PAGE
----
"The refineries have finally gotten their act together," Flynn said. "They're back to normal, almost."
As the industry rebounds from a spring and early summer in which refiners experienced an unusual number of outages, it is drawing down crude inventories that had hit 9-year highs. Some investors see that draw as a sign crude inventories are tightening.
"That's going to keep the (crude) market underpinned for now," Flynn said.
But traders also remember last summer, when oil prices plummeted by almost $20 in a little over a month after hitting record highs.
"Oil does have a tendency to peak in late summer," Flynn said. "Seasonally-speaking, this bull market's on borrowed time."
Light, sweet crude for September delivery fell $1.30 to $76.91 a barrel on the New York Mercantile Exchange after rising as high as $78.77 earlier. That surpasses the previous intraday record of $78.40, set in July 2006.
On the other side of the petroleum supply chain, refineries are producing more gasoline. That news sent September gasoline futures down 7.97 cents to $2.0262 a gallon on the Nymex.
Retail prices typically lag the futures market, and prices at the pump fell by 0.9 cent overnight to a national average of $2.867 a gallon, according to AAA and the Oil Price Information Service. Gas prices peaked at $3.227 a gallon in late May. Gas futures have fallen steeply in recent weeks as refineries have ramped up operations.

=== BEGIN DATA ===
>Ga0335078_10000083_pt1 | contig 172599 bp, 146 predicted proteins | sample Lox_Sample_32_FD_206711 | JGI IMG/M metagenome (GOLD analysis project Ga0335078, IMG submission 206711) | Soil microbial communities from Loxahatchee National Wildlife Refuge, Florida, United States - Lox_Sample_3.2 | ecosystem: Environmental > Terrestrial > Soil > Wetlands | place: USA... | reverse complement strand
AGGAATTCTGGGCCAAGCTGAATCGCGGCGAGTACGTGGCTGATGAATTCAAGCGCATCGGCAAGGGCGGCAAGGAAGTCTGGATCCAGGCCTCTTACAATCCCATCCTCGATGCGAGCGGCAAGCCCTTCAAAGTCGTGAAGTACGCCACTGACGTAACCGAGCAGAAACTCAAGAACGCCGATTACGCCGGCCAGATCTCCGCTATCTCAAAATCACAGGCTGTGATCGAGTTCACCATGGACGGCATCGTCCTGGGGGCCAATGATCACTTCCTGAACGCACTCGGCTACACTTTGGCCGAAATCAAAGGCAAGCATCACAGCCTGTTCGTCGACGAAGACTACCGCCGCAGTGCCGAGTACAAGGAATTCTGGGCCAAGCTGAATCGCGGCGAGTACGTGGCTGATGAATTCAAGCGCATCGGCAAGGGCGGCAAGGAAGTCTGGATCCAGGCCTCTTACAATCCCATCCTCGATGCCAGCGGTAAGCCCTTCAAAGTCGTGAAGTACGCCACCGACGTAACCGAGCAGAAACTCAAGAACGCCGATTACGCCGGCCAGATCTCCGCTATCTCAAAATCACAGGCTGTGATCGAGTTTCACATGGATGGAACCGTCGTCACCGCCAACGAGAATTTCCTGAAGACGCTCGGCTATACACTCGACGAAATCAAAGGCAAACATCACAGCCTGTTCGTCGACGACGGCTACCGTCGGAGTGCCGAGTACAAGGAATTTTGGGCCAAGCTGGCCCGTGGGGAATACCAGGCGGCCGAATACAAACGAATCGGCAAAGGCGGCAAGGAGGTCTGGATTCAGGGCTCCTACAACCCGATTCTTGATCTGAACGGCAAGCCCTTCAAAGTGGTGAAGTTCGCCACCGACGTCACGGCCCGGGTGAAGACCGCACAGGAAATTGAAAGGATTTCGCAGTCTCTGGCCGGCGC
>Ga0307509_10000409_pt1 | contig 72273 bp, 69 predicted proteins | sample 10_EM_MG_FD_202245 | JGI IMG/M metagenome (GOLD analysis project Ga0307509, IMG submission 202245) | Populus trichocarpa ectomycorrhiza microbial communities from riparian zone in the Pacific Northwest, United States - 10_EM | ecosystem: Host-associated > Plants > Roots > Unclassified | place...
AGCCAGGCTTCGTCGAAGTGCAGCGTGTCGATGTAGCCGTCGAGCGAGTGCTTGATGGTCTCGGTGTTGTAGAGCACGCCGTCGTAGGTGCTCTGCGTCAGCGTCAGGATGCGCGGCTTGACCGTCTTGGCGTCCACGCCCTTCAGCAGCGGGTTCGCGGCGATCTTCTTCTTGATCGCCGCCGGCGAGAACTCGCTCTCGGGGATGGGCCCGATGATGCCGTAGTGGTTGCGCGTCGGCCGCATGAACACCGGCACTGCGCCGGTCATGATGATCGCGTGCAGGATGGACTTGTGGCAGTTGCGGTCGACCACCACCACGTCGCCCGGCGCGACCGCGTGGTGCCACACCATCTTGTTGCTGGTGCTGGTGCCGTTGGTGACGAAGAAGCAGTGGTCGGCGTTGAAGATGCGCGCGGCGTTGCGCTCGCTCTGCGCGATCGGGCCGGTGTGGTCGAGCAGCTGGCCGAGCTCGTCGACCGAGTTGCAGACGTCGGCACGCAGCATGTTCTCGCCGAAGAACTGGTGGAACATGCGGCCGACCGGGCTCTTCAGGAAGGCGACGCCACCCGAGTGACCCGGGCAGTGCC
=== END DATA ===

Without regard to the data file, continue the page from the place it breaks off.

Refineries are also churning out more distillates, including heating oil. Nymex heating oil futures fell by 5.01cents to $2.0731 a gallon.
Nymex natural gas futures gained 21.5 cents to $6.406 per 1,000 cubic feet. In London, September Brent crude fell $1.51 to $75.54 a barrel on the ICE Futures exchange.
Analysts surveyed by Dow Jones Newswires, on average, had expected crude inventories to fall by 690,000 barrels. Refinery utilization jumped by 1.9 percentage points to 93.6 percent of capacity, more than double an expected increase of 0.7 percentage points.
Gasoline inventories rose by 600,000 barrels, the EIA said. Analysts had expected an increase of 1.1 million barrels. Inventories of distillates, which include heating oil and diesel fuel, rose by 2.8 million barrels. Analysts had expected distillate inventories to rise by 1.4 million barrels.
Gasoline imports fell last week to a little over 1.2 million barrels a day, on average, down from an average of nearly 1.7 million barrels a day a week earlier. Crude oil imports averaged about 10.2 million barrels a day last week, down 213,000 barrels a day from the previous week.
Demand for gasoline remains strong, the EIA said, averaging nearly 9.7 million barrels per day over the past 4 weeks, up 1.1 percent from the same period last year.
But Jason Schenker, an economist at Wachovia Corp., said demand growth has actually slowed over the last two weeks. If that trend continues, and inventories of gasoline and heating oil continue to grow, there will be few fundamental reasons left to support high oil prices.
Analysts have placed much of the blame for the recent run-up in oil prices on speculators and technical buying by large investment funds. But the run can only last so long, many analysts argue.
"American consumers don't demand crude oil, they demand products," Schenker said. "U.S. oil inventories are still quite robust."